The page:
“Too many policy lobbyists have, often unknowingly, unthinkingly perhaps, accepted a narrow and utilitarian view of… education—one that suggests we exist to be made useful—which leads to a great loss of the capacity to critically evaluate, question and challenge.” (more…)
Last week, the Ministry of Education in Saudi Arabia announced that it is adding a philosophy course to its secondary school curriculum. Prior to this, philosophy had been wholly absent from education at all levels in Saudi Arabia. (more…)
A high school teacher has been placed on administrative leave (with pay) after a parent complained about a lesson in which students were asked to morally reason about some provocative situations, according to The Columbus Dispatch last week. (more…)
Mitchell Green, Professor of Philosophy at the University of Connecticut, has created an ambitious MOOC (massive online open course) that he will be teaching this year. It is free and open to anyone with an internet connection. (more…)
“We assume that certain kinds of questions are only for advanced students, and I think that the irony is that, in many cases, not encouraging all students to ask those questions is why some are not advanced.” (more…)
The Whiting Foundation, a grant-making organization promoting the humanities in American culture, has awarded one of its Public Engagement Fellowships to Cristina Cammarano, assistant professor of philosophy at Salisbury University. (more…)
This past year, nearly 60 high schools in Ireland began offering philosophy courses or introducing philosophy modules into existing courses, and the nation’s president, Michael Higgins, launched the Young Philosopher Awards for primary and secondary school students. (more…)
Last summer, Landon Hedrick, a PhD student at the University of Nebraska who, while working on his dissertation, teaches philosophy at the Vanguard Classical School in Chicago, wrote in with questions about teaching logic and critical thinking to high school students. He now has some questions about teaching more controversial topics in a high school philosophy clas..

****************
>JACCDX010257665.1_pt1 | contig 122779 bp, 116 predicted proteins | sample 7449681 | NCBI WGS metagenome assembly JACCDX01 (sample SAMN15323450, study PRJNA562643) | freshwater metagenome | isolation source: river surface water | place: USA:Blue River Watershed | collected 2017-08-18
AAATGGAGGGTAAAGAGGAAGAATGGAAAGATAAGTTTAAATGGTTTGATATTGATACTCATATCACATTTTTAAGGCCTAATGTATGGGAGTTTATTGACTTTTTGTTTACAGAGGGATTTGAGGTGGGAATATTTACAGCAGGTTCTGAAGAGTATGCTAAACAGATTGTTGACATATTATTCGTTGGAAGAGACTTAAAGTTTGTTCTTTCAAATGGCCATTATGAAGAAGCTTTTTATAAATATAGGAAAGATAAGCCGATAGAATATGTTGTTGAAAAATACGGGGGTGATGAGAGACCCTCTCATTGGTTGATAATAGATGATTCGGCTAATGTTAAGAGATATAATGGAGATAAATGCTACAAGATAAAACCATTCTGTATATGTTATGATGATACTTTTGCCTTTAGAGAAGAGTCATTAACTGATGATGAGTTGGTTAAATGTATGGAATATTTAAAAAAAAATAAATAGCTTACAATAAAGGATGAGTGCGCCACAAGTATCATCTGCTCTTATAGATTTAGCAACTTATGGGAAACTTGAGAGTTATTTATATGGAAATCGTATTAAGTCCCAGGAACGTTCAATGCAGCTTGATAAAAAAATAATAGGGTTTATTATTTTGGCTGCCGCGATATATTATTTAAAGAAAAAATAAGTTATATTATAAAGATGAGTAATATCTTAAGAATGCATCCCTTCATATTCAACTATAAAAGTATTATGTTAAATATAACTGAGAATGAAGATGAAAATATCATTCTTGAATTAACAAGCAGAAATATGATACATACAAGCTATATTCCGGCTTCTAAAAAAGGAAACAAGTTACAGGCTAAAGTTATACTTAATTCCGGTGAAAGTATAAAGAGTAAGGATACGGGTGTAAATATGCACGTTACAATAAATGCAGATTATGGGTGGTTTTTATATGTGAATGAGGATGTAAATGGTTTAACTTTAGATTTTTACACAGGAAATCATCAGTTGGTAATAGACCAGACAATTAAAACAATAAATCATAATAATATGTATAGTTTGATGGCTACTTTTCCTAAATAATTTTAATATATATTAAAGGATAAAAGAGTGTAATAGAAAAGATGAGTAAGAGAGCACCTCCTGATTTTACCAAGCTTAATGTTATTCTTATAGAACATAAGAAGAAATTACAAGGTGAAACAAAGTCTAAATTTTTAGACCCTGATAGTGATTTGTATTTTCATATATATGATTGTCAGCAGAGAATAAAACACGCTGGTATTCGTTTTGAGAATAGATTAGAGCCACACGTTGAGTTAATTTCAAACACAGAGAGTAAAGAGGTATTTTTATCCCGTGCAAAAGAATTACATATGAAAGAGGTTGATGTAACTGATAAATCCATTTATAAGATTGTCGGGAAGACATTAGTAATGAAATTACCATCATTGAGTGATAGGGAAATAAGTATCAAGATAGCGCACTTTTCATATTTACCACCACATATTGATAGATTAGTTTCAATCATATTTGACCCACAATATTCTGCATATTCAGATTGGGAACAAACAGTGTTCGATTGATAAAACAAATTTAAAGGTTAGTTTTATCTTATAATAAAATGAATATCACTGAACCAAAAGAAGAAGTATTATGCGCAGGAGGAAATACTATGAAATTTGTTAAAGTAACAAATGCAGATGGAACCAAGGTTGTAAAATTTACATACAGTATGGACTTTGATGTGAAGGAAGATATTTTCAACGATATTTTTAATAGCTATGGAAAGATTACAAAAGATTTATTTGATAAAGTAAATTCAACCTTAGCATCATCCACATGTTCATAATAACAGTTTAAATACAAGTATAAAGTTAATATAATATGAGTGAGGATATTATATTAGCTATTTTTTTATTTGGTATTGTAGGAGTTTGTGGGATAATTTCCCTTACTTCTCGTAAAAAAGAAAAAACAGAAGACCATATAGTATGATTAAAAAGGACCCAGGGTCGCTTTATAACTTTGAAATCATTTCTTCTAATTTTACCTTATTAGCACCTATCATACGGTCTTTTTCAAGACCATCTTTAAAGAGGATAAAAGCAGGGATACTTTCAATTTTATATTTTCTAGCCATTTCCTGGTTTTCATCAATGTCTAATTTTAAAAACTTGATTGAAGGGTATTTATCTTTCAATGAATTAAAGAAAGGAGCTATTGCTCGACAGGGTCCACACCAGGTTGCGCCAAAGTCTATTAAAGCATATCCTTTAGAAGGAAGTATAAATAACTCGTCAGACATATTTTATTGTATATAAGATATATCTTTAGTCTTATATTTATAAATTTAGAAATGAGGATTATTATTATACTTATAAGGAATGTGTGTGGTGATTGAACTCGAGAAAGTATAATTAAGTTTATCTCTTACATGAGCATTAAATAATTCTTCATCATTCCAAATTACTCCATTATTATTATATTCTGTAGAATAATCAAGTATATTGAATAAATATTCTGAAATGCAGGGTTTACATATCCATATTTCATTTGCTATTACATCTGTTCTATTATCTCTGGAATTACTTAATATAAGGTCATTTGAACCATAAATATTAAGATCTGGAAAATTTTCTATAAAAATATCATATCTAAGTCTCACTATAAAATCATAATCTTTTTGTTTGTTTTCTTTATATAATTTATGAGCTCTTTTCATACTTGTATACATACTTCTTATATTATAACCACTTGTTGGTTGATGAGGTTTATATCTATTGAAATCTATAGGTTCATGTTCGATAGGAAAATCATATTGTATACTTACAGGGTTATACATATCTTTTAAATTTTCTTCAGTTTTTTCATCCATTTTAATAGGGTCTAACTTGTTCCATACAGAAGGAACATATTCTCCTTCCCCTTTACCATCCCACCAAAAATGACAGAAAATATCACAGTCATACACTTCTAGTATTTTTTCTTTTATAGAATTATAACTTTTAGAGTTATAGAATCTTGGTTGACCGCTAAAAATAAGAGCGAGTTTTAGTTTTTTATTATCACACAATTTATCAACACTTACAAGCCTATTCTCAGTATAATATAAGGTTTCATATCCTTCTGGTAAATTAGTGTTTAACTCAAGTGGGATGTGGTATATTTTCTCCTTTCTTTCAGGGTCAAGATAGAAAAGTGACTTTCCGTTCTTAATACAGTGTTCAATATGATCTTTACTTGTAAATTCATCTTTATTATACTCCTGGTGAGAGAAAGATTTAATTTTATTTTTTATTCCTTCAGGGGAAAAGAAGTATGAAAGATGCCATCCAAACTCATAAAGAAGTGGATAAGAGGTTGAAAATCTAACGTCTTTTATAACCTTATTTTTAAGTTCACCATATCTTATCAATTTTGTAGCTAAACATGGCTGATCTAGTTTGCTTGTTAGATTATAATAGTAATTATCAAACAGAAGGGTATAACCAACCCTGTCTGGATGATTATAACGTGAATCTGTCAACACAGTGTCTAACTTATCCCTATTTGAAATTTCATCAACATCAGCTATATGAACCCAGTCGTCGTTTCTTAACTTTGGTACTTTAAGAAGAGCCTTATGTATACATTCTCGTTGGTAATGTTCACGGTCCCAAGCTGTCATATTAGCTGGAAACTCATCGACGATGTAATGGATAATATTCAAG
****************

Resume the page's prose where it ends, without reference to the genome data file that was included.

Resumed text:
The Federation of Australasian Philosophy in Schools Association (FAPSA) has been awarded $281,656 AUD (roughly US$224,000) to fund a project that brings philosophy to pre-college students. (more…)
The American Philosophical Association (APA) has announced the winners of several of its grants for the 2017-2018 academic year. All of the funded projects appear to be aimed at growing philosophy’s constituency, focusing especially on younger students (including high schoolers) and members of groups traditionally underrepresented in professional philosophy in the U..
Recall these figures from “What is the State of Blacks in Philosophy?” by Tina Fernandes Botts, Liam Kofi Bright, Myisha Cherry, Guntur Mallarangeng, and Quayshawn Spencer: though blacks in the U.S. make up over 13% of the general population, they make up just 1.32 percent of the total number of people professionally affiliated (as grad students or faculty) with U.S..
Which philosophy books would you recommend for a high school library? That is the question currently being asked by Hallie Liberto (Connecticut), on behalf of her mom: